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Grosse Pointe's "What up doe dog?" problem

I go to one of the top independent schools in Michigan, University Liggett School. My school is predominantly white and is in the Detroit suburb of Grosse Pointe, which is a predominantly white town. I am black and see some things in this town, and in my school, which show that society is still dealing with racism and classism. I'm not one of those people who goes around looking for problems to complain about; but I'm not one that just sits there and ignores them, either.

I came to Liggett from Detroit schools four years ago and being the “minority” has been a new experience—and not always an easy one.  For example, because I am black, it is assumed that I am on scholarship, because I guess some people think that blacks aren't able to afford a school like Liggett. I am, in fact, on scholarship; but a lot of other blacks that attend my school pay full tuition, and are not struggling to do so.

The fact that I am on scholarship does not mean I am poor, which is another thing a lot of people assume. I have enough money to get what I need and want but, no, I don't have the money to pay more than $19,000 a year for my education. Personally I don't think that being on scholarship is a bad thing at all. A lot of people are ashamed to say that they are on scholarship. Not me.

People also assume that, since I am black, it is OK to walk up and greet me with, “what up doe dog?” I know that I have never used that phrase in my life. I simply respond to those people with “hey,” because it doesn't take all of that just to say hi to me.

People say that it's just ignorance that leads people to do and say these things, but I know for a fact that half the people who make these remarks are not ignorant of what they are really doing and saying. People like to use the excuse that some people are not used to being around black people, so they don't really know how to act. Well, I grew up in the City of Detroit and attended Detroit Public Schools for 11 years, with just one white student attending my middle school. I didn't make rude and insensitive comments to that person and then excuse myself by saying I'm ignorant to white sensitivities.

In any case, the ones who really feel uncomfortable in any school are the minorities, and we can all make them feel better by not making assumptions and getting to know them as individuals.

Damiana Sorrell, a senior at University Liggett School, is part of the "TIME 11", a group of Detroit area high-school students working with Assignment Detroit.

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  • 1

    Great Damiana!

    Having been married to a wonderful black woman who was killed by a drunk and stoned driving kid. I got to see lots of things.

    You nailed it... whites do not know what to do, what to say, and how to behave any more than some of the young black people that I see at King.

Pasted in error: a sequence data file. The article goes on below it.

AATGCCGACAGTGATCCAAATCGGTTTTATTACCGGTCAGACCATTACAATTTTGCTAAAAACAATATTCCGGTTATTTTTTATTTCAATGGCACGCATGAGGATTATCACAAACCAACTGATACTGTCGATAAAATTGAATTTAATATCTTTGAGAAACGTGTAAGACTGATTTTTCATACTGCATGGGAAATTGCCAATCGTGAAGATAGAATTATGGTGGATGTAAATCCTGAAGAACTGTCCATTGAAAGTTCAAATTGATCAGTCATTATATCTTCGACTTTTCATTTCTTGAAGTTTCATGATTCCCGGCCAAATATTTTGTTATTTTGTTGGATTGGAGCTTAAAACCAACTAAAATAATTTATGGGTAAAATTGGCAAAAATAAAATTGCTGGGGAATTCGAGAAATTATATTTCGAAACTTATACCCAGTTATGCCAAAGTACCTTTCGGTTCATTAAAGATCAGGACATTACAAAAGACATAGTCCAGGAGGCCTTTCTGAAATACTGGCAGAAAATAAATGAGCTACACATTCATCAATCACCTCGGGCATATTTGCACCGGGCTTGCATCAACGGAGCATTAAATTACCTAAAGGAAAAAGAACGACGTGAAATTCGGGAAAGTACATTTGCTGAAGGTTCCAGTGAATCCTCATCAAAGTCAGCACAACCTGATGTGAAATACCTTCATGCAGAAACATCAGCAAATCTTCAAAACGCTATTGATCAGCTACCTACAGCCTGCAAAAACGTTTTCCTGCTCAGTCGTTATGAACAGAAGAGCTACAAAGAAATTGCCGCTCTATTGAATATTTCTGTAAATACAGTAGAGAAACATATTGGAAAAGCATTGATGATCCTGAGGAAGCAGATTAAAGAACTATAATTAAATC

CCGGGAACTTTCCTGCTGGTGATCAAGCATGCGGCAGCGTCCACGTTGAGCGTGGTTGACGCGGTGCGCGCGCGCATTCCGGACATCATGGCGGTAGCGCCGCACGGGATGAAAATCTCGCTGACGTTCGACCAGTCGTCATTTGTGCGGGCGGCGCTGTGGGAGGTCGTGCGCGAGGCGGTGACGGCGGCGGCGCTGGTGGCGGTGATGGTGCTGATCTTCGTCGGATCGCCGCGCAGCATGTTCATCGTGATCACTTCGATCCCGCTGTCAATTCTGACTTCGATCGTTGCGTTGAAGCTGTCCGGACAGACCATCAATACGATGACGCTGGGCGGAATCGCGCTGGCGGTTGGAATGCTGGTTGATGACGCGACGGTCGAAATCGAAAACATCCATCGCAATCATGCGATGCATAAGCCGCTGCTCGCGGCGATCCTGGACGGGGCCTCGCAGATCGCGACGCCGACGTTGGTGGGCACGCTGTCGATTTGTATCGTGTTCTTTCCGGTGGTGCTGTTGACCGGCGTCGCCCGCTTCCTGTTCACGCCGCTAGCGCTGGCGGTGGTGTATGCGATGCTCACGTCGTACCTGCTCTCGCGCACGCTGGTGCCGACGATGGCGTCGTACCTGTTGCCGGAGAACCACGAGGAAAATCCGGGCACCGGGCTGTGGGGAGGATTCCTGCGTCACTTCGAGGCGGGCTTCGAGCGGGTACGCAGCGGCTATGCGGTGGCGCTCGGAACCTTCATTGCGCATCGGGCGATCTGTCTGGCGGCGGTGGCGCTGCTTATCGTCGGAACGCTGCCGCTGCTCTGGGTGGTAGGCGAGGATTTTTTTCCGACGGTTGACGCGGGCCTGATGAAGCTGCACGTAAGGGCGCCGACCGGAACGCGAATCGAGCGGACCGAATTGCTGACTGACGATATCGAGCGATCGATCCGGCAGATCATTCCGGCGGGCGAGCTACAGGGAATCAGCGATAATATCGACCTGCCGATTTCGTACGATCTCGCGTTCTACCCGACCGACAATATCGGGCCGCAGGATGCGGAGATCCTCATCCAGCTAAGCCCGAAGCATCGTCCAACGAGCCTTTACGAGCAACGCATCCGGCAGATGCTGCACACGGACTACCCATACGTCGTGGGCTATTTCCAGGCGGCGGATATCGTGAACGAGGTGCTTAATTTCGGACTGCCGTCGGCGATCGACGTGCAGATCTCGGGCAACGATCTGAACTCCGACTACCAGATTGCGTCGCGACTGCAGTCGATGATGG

Something similar can be said of adults too. There really are an awful lot of people who do not have a clue.

    Look at all the fawning treatment of Kwame when lots of people knew that he was way off kilter.

    So this is a continuing condition that will persist and hopefully decay as more peole learn that we all are quite similar on fundamental grounds.

    The one thing that we all have to strive for is integrity and sometimes that is a real battle.

    Good luck and best wishes to you.


  • 2

    Just got back from dropping Megan off at school.
    I mentioned your well written article.

    "Whaaat, she doesn't listen to music??!! Is she an alien? That's been around since 2001 at least. She took offense to that? The kids were just trying to be friendly and show some unity.

    At Eton in Birmingham that was the typical greeting.
    She goes to Liggett and they rejected me? Wow!

    What does she listen to, Country and Western Music?!"

    You do have to remember that the Pointes are caught up in the stultifying anglo propriety shtick. On what basis I have never been able to ascertain. Barbara Byrd-Bennett has that down cold. Boy I would not want to get into a debate with her no matter how dead wrong she was. Please don't get caught up in that.

    Bill Ford had to get the hell out of there because of it.

    So where is the integrity in all of this?

    Megan taught me something, aside from the laughter.


  • 3

    FYI - I'm a 30 yr old white guy who uses "What Up Doe" to address people all the time here in Raleigh. Is is possible that they use this phrase with all of their friends, you included? It's a very common phrase & sorry if it feels racially insensitive.

    /went to South

    • 3.1

      African Americans are innovators whose culture is often imitated but usually not widely accepted until and unless it is embraced by the majority culture. Perhaps this is an example danfromdetroit regarding the use of "what up doe dog? Look at how many of Marvin Gaye and the Isley Brothers songs are now incorporated in new commercials today! RAP music and on and on.

  • 4


    Great insight of course many folks will get defensive and make excuses ..It is part of the pathologies of the culture..

  • 5

    You seem like a bright young lady--as anyone who can make the cut at Liggett is. Congratulations on your achievements and the bright future that awaits you.

    I submit this comment for your consideration: My white daughter says things like this to me all the time. It's no longer the language of urban black culture; it's the language of youth culture. It's a measure of success of the influence of music on an entire generation.